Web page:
No one can deny that internet has revolutionized the way people communicate and socialize with each other all over the world, and recent news have showed the momentum it is gaining through playing a vital part in the fight for freedom in reactionary countries.
This week, the IHT has reported on how a Chinese waitress got public support, after being arrested for defending herself with a knife from an official who tried to rape her, killing him. Several other cases of power abuse in China are being reported online, despite all the control the government has on internet content.
The news inform that:
...Ms. Deng’s case eclipsed them all, racking up four million posts and counting, he aid. Her story resonates with millions of Chinese who not only are fed up with low-level corruption but also prize chastity in young women, causes that transcend politics.
“Deng Yujiao is a metaphor for someone who fights back against officials, and of course the officials are those who spend the taxpayers’ money, who are so abusive to ordinary citizens and so corrupt,” he said. “It’s almost a stereotype of the online image of officials. That’s why this case becomes so big.”
The methods used by the local police to stop the spread of information were heavy-handed:
On May 22, Beijing censors ordered Web sites to stop reporting on the case. Four days later, television and the Internet were cut off in Yesanguan, the town where the attack occurred. The official explanation for the shutdown was as a “precaution” against lightning strikes.
Spurred by the Internet frenzy, Chinese journalists had converged on Badong County. But after censorship was imposed, local officials began screening outsiders, and some journalists seeking to report there were beaten. Mr. Wu’s blog was shut down by censors.
As for the officials:
The two surviving local officials who were involved in the assault have been fired, but no charges were brought against them.
So much for their "good policing".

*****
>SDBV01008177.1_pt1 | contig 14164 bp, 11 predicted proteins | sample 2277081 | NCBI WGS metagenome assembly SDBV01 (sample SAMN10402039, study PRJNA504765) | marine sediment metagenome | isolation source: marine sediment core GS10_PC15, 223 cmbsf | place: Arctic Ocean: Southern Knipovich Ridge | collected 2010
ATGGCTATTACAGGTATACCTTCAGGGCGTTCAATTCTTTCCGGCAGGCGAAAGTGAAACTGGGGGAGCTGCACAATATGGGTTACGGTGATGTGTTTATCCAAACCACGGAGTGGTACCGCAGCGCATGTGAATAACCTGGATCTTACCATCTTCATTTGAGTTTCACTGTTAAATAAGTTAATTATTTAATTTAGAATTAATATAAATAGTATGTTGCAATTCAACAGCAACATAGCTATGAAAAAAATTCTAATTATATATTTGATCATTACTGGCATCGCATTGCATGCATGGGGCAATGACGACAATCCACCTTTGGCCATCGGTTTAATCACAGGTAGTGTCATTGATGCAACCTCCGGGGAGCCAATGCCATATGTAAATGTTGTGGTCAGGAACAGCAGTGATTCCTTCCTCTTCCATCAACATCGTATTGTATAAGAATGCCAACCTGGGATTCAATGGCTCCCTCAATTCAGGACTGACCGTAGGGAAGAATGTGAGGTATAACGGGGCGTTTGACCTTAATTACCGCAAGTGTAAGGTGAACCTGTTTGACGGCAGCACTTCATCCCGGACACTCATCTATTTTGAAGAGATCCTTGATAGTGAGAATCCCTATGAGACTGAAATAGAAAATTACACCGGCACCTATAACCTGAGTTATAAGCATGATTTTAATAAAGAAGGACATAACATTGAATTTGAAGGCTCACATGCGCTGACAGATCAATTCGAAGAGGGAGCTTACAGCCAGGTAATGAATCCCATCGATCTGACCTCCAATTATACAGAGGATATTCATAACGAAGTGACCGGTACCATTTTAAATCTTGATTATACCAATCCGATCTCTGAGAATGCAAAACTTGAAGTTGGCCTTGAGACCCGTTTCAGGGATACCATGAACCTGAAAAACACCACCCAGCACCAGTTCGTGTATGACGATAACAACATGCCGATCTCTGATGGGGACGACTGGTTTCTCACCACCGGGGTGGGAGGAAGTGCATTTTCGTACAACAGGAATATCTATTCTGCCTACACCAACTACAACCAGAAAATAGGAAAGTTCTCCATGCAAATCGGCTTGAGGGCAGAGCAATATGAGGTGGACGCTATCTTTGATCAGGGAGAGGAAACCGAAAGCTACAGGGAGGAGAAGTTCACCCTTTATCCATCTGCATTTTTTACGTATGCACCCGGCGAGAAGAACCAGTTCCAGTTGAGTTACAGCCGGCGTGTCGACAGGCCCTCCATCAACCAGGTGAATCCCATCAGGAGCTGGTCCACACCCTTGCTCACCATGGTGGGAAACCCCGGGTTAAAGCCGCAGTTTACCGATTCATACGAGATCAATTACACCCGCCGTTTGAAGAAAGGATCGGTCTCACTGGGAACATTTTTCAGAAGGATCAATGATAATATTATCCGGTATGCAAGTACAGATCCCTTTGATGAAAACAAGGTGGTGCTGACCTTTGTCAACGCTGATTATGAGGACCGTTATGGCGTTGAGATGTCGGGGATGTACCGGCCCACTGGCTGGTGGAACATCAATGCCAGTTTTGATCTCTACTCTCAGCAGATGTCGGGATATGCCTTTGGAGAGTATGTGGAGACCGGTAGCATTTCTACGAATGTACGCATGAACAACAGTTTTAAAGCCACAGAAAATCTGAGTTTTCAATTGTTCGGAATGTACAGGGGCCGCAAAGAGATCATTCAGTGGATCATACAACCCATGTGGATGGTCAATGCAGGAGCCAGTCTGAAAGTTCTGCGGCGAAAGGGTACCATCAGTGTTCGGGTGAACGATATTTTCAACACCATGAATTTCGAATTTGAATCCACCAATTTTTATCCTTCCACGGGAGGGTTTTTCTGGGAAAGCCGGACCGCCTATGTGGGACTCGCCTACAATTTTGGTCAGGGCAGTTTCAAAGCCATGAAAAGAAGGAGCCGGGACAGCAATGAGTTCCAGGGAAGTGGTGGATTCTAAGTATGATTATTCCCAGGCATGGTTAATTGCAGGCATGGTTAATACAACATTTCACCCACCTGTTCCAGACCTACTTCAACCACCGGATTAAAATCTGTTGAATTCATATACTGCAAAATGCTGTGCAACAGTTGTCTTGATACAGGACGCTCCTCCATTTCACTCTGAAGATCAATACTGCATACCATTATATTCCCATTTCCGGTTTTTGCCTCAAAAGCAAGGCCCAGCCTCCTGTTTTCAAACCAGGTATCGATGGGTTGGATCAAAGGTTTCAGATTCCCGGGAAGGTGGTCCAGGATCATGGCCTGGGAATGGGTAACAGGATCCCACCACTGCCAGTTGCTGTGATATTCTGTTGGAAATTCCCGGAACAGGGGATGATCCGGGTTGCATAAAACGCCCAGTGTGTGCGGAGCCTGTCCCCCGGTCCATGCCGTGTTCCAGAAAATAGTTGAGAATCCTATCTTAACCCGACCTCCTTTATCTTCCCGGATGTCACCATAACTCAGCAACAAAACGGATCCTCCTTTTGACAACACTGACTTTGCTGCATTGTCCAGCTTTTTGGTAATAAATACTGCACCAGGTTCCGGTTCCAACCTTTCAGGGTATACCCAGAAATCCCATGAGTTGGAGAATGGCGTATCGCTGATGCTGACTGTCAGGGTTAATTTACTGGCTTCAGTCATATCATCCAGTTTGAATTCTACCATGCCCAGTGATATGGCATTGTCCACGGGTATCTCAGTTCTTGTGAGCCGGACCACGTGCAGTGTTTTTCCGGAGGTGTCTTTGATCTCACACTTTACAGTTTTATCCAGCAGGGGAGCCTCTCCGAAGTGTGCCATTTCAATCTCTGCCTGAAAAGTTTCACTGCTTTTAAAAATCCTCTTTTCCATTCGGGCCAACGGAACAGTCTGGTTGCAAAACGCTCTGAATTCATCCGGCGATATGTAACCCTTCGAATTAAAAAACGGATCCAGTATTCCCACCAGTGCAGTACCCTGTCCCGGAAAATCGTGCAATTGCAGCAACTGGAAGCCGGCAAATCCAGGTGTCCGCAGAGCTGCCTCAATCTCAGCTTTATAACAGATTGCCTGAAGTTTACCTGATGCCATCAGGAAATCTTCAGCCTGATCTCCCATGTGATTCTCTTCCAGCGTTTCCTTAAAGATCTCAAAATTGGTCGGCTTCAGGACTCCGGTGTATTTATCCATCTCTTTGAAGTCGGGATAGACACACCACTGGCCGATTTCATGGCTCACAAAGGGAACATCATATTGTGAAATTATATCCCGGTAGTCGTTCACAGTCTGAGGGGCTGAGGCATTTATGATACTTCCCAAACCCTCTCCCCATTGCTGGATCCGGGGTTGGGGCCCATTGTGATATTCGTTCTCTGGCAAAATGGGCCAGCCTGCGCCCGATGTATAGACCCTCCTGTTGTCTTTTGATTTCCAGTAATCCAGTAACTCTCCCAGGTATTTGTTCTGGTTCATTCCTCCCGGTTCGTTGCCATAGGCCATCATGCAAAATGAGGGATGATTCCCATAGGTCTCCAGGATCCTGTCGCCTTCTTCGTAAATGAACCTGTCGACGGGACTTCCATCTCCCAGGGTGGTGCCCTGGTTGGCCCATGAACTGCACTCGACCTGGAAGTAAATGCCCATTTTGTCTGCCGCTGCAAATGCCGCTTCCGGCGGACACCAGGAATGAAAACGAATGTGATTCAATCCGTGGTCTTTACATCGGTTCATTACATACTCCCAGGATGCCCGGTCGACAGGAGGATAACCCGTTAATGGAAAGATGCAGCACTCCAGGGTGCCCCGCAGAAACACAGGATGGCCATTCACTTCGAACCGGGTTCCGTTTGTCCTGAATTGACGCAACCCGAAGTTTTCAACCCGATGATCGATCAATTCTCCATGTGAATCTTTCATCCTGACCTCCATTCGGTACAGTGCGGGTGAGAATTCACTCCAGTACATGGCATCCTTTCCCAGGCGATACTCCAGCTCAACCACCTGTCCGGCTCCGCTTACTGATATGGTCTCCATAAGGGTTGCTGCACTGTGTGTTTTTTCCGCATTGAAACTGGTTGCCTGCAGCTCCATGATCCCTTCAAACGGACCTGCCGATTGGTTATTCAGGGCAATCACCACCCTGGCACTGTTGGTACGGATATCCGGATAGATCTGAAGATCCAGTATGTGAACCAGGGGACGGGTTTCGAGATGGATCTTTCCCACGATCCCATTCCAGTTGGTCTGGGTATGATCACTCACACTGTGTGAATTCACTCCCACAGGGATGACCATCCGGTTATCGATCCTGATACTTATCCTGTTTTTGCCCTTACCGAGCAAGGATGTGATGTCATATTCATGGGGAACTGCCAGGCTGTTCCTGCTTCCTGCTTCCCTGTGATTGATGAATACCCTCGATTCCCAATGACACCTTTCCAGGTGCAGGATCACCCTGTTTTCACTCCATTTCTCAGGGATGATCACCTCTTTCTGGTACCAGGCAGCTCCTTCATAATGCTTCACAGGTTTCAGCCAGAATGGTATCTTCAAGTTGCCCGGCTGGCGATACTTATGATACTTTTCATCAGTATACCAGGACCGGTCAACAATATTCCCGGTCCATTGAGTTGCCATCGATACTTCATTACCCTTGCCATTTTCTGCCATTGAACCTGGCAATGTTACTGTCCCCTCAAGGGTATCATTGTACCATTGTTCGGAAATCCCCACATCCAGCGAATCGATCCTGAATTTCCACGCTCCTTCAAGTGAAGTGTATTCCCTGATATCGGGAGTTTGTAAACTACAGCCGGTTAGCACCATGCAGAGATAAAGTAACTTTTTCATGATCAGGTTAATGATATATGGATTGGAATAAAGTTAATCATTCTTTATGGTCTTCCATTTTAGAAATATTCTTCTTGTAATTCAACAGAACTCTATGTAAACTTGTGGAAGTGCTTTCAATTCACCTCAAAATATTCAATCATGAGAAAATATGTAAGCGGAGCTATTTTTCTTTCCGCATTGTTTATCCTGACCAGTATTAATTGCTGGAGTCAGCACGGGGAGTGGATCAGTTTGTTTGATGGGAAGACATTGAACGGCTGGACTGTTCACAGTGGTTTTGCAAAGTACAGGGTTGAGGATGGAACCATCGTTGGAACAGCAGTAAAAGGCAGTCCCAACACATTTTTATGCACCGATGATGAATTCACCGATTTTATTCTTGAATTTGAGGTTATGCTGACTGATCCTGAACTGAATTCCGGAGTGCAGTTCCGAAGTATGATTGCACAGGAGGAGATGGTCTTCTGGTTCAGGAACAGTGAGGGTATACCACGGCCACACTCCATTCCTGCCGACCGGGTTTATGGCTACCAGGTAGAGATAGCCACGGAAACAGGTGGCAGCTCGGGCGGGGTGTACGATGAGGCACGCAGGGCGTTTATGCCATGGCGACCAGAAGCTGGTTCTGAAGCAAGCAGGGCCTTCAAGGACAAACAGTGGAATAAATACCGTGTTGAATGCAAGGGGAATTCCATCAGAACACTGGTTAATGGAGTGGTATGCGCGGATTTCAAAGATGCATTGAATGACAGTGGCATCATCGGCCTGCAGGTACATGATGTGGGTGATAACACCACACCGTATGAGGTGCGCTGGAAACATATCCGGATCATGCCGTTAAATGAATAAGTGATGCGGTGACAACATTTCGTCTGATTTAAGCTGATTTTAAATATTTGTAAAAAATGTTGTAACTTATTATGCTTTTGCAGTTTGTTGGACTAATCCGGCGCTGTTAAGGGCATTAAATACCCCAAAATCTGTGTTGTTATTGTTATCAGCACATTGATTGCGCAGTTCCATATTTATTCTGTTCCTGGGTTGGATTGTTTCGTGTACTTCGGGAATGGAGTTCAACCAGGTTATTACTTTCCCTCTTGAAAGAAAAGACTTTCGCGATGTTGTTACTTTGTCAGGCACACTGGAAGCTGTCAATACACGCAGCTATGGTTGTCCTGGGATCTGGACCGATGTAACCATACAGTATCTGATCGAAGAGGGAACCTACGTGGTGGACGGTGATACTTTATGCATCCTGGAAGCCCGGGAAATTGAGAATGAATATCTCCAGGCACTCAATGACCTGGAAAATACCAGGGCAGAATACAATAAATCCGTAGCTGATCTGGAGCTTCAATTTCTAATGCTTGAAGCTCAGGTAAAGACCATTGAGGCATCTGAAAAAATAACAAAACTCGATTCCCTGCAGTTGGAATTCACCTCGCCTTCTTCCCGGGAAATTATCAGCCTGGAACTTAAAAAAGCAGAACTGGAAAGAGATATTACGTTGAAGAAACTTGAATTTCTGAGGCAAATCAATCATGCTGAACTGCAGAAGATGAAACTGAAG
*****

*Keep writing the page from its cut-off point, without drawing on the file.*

Still, people are reacting:
Last month, a group of young people abruptly appeared in the middle of downtown Beijing, carrying on their shoulders a woman wearing a mask and wrapped in white cloth. They laid her on the ground and arranged signs around her, then took pictures.
The signs read, “Anyone could be Deng Yujiao.”
The photos immediately appeared on the Internet.
The IHT also reported on how Twitter was used by the US government to give a slight push in the exchange of information in the country. Should they be meddling with the elections there? Maybe, maybe not, however it seems that the people there are struggling to keep the little freedom of communication they have, so maybe this meddling is not bad at all, as it's shown in the article:
An account called StopAhmadi wrote on Tuesday evening, “We need ppl around world helping to raise the issues put pressure on Iranian gvmt.” It posted links to pictures from Tehran, including one that showed a man bleeding profusely from his chest, surrounded by protesters.
Even the politicians have been using Facebook and such for their own promotion, so if they didn't have anything to hide or fear, they wouldn't be worrying so much about what people are talking about in the internet now, would they?
A BBC journalist said:
“We’ve been struck by the amount of video and eyewitness testimony. The days when regimes can control the flow of information are over.”
So we hope!